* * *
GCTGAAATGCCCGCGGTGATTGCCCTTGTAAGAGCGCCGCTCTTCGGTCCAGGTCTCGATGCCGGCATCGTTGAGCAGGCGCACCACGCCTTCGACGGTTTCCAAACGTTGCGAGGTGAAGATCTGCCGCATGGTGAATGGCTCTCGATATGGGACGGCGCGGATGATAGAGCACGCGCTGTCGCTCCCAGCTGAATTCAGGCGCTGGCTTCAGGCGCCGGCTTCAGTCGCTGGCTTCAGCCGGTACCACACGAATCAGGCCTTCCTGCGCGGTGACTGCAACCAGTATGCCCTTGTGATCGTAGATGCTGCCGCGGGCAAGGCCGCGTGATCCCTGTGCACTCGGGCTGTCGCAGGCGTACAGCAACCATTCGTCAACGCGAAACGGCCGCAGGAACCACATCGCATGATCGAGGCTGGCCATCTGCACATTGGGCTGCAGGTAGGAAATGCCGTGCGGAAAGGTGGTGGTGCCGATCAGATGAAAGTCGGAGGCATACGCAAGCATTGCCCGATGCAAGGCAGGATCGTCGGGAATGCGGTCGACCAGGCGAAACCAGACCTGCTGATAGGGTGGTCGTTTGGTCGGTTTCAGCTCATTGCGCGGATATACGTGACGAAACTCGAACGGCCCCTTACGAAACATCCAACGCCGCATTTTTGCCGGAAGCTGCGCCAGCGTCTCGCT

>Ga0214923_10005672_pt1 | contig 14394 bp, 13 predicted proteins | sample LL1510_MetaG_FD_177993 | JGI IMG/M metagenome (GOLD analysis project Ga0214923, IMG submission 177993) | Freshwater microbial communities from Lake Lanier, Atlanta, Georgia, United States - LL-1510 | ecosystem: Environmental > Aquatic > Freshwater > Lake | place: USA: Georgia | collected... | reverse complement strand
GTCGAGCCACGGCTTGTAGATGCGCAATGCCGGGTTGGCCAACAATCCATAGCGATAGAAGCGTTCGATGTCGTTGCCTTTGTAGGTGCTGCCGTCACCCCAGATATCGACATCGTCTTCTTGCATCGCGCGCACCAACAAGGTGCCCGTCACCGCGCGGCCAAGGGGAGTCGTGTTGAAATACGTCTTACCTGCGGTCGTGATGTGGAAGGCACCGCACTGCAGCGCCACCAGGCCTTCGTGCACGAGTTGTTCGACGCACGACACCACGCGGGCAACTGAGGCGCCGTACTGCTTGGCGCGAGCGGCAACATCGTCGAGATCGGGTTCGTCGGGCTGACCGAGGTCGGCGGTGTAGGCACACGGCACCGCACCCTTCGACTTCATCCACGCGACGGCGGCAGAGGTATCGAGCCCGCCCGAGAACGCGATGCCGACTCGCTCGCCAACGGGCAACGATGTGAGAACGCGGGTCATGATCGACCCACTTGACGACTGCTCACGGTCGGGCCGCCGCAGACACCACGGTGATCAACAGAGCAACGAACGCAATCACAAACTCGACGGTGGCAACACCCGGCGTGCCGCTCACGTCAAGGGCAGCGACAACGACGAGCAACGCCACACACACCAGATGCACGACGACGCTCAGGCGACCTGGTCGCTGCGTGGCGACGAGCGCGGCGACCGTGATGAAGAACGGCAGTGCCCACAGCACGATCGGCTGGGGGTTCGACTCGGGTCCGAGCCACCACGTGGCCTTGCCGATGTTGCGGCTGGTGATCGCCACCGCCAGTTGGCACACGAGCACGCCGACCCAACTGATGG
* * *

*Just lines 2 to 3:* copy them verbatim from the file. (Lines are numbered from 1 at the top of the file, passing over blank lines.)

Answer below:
>Ga0214923_10005672_pt1 | contig 14394 bp, 13 predicted proteins | sample LL1510_MetaG_FD_177993 | JGI IMG/M metagenome (GOLD analysis project Ga0214923, IMG submission 177993) | Freshwater microbial communities from Lake Lanier, Atlanta, Georgia, United States - LL-1510 | ecosystem: Environmental > Aquatic > Freshwater > Lake | place: USA: Georgia | collected... | reverse complement strand
GTCGAGCCACGGCTTGTAGATGCGCAATGCCGGGTTGGCCAACAATCCATAGCGATAGAAGCGTTCGATGTCGTTGCCTTTGTAGGTGCTGCCGTCACCCCAGATATCGACATCGTCTTCTTGCATCGCGCGCACCAACAAGGTGCCCGTCACCGCGCGGCCAAGGGGAGTCGTGTTGAAATACGTCTTACCTGCGGTCGTGATGTGGAAGGCACCGCACTGCAGCGCCACCAGGCCTTCGTGCACGAGTTGTTCGACGCACGACACCACGCGGGCAACTGAGGCGCCGTACTGCTTGGCGCGAGCGGCAACATCGTCGAGATCGGGTTCGTCGGGCTGACCGAGGTCGGCGGTGTAGGCACACGGCACCGCACCCTTCGACTTCATCCACGCGACGGCGGCAGAGGTATCGAGCCCGCCCGAGAACGCGATGCCGACTCGCTCGCCAACGGGCAACGATGTGAGAACGCGGGTCATGATCGACCCACTTGACGACTGCTCACGGTCGGGCCGCCGCAGACACCACGGTGATCAACAGAGCAACGAACGCAATCACAAACTCGACGGTGGCAACACCCGGCGTGCCGCTCACGTCAAGGGCAGCGACAACGACGAGCAACGCCACACACACCAGATGCACGACGACGCTCAGGCGACCTGGTCGCTGCGTGGCGACGAGCGCGGCGACCGTGATGAAGAACGGCAGTGCCCACAGCACGATCGGCTGGGGGTTCGACTCGGGTCCGAGCCACCACGTGGCCTTGCCGATGTTGCGGCTGGTGATCGCCACCGCCAGTTGGCACACGAGCACGCCGACCCAACTGATGG